his ancient breed has a documented history going back to 4000 B.C. A Scandinavian breed, she was a companion of the Vikings and was used as both a guard dog and a hunting dog. When hunting, the Elkhound does not kill the bear or other large game but instead finds and tracks it, then holds it until the hunter arrives.

This medium-sized dog stands 19.5 to 20.5 inches tall and weighs 48 to 55 pounds. She is square in profile, with her body being the same length as she is tall at the shoulder. Her head is broad and wedge-shaped, her eyes are dark and medium-sized, and her ears are erect. The chest is deep and the body compact. The tail is tightly curled and carried over the back. The gray coat has a dense undercoat and a coarse, straight outer coat.

This coat requires at least twice weekly brushing during most of the year. However, when the dog sheds (twice a year), daily brushing is needed to get out all of the dead coat.

This breed is moderately active. She will enjoy daily walks, a jog, and a chance to romp in the backyard and hunt for small animals in the woodpile, but she is also willing to relax with you in the house. All exercise should be on leash or within a fenced-in yard, as the breed retains those ancient hunting instincts.

The Norwegian Elkhound Association of America says, "Basic obedience training is the key to a well-adjusted dog." Elkhounds are wonderful companion dogs, but they do need to learn that their owner is their leader. Without leadership, an Elkhound can be inventive about getting into trouble. When dog and owner are in tune with their training, this breed can be great fun.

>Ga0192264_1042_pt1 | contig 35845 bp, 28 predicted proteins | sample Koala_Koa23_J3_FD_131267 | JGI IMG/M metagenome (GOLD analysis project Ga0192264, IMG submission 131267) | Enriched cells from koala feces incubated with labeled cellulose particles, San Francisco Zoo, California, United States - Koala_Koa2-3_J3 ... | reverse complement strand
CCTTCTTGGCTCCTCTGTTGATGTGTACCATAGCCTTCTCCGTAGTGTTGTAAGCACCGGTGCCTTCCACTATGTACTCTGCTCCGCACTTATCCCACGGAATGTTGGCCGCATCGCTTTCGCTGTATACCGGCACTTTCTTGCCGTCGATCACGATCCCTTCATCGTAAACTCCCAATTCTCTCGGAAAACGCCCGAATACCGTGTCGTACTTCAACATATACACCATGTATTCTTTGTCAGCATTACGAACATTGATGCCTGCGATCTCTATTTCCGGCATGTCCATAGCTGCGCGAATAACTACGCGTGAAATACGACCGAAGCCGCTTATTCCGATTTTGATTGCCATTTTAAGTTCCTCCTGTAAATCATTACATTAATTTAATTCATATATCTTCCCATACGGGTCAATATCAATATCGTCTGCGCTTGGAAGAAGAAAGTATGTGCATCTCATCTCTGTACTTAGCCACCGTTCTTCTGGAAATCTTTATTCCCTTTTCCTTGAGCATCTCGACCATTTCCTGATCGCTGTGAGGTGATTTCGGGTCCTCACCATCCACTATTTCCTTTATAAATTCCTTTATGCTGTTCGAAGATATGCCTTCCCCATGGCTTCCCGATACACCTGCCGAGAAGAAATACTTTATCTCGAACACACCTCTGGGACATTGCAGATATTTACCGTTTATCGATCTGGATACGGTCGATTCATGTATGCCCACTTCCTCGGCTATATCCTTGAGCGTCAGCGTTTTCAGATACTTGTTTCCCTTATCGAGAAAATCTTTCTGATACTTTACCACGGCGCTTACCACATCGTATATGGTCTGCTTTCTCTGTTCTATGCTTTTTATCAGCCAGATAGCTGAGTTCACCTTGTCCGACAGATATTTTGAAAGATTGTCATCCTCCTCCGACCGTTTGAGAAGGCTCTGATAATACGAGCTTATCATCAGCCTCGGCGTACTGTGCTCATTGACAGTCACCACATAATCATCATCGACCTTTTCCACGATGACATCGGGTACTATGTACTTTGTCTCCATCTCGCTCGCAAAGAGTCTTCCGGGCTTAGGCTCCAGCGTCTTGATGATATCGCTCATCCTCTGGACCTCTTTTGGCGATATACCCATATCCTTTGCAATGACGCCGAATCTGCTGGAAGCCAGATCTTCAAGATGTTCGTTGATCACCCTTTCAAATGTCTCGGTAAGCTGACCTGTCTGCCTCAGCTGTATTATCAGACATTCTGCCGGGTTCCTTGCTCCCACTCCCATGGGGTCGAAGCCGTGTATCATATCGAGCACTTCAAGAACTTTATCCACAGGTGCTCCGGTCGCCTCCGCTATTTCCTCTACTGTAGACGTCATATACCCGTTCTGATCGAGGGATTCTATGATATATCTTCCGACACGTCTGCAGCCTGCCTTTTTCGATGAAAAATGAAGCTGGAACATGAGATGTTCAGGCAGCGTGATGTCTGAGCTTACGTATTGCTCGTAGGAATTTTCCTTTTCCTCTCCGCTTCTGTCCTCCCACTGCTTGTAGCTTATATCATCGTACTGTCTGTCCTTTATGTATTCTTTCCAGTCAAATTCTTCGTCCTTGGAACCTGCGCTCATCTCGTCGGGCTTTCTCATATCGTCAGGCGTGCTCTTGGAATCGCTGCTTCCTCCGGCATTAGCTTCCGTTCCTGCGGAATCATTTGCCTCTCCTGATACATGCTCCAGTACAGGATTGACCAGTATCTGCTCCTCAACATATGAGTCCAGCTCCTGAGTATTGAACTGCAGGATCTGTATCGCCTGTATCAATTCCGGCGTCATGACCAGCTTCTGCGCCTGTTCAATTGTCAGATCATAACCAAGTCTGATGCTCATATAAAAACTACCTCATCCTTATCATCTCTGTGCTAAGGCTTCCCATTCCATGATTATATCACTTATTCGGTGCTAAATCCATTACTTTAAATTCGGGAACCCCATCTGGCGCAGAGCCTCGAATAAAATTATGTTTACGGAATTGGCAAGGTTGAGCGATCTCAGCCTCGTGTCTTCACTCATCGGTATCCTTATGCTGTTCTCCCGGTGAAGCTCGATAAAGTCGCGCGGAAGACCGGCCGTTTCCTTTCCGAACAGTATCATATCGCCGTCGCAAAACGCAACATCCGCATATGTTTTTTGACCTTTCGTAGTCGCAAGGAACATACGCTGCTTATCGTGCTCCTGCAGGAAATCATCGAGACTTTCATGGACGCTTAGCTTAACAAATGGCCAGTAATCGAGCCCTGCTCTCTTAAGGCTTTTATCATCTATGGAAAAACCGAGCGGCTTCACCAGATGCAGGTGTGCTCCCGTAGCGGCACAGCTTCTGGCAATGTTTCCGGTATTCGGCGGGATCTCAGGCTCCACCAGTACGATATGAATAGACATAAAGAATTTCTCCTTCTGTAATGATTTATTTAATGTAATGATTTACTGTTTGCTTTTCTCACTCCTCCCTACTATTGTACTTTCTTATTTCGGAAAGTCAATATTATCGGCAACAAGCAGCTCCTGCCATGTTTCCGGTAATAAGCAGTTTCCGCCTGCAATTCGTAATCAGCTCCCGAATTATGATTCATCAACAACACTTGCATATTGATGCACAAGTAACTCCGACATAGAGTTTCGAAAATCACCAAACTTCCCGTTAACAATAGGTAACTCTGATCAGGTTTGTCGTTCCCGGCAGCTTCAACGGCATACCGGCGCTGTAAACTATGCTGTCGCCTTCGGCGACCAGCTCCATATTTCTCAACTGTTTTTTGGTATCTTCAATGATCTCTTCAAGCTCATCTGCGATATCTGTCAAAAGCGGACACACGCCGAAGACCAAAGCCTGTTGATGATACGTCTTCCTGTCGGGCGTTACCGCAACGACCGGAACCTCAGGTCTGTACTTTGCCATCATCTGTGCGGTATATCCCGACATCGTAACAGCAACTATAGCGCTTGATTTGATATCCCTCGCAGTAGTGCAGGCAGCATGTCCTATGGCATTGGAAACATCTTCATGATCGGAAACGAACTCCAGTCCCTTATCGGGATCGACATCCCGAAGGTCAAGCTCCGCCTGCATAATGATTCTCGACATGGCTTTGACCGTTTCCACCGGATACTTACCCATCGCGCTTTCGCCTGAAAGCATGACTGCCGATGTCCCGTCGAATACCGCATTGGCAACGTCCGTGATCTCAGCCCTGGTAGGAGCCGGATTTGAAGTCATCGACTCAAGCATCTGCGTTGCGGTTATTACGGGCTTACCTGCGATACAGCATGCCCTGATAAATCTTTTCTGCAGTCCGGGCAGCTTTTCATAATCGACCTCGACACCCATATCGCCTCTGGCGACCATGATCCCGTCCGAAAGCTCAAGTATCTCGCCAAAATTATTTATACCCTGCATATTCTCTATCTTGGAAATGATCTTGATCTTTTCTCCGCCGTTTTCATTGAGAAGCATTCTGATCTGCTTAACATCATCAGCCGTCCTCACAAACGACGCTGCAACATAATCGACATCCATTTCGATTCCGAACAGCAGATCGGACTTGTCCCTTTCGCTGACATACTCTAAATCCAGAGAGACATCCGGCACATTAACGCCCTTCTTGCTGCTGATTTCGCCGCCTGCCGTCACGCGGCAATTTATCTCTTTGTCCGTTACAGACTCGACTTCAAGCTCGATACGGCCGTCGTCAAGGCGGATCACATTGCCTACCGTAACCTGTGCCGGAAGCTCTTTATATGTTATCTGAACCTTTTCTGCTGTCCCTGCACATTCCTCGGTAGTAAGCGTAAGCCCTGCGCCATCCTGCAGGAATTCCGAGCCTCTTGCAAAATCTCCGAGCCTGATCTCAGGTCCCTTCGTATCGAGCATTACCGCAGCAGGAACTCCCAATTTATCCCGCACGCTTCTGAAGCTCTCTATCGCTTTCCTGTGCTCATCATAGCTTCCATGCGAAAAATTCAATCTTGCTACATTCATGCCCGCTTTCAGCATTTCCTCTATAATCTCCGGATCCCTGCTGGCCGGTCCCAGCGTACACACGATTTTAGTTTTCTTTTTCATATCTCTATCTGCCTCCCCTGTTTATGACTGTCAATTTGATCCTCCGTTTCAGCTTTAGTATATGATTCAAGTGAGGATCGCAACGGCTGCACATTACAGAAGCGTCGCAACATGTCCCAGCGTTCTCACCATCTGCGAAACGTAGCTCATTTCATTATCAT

This breed needs an owner who is willing to follow through with training and who can be a leader. A breed who does best when allowed to be a companion, the Elkhound is not a backyard dog. She can be good with children when raised with them. Health concerns include hip dysplasia, eye problems, and kidney defects.

Breed in Brief

Registries: AKC, UKC, CKC Occupation: Hunter, guardian Size: 19.5 to 20.5 in tall; 48

to 55 lbs Longevity: 11 to 13 years Exercise: Moderate Training: Moderate Grooming: Sheds heavily twice a year

How To Train Your Puppy

How To Train Your Puppy

Getting a new puppy is a fun and interesting time. You probably went to a breeder or pet store or maybe just saw an ad on the Internet or the newspaper, for puppies, and decided just to check it out. Before you knew it those little eyes and fluffy puppy fur had your heart melting and you were headed home with him or her in your arms. If you are like most new pet owners you had visions of playing fetch with your dog, of watching him frolic at the lake, and of cuddling up on cold nights.

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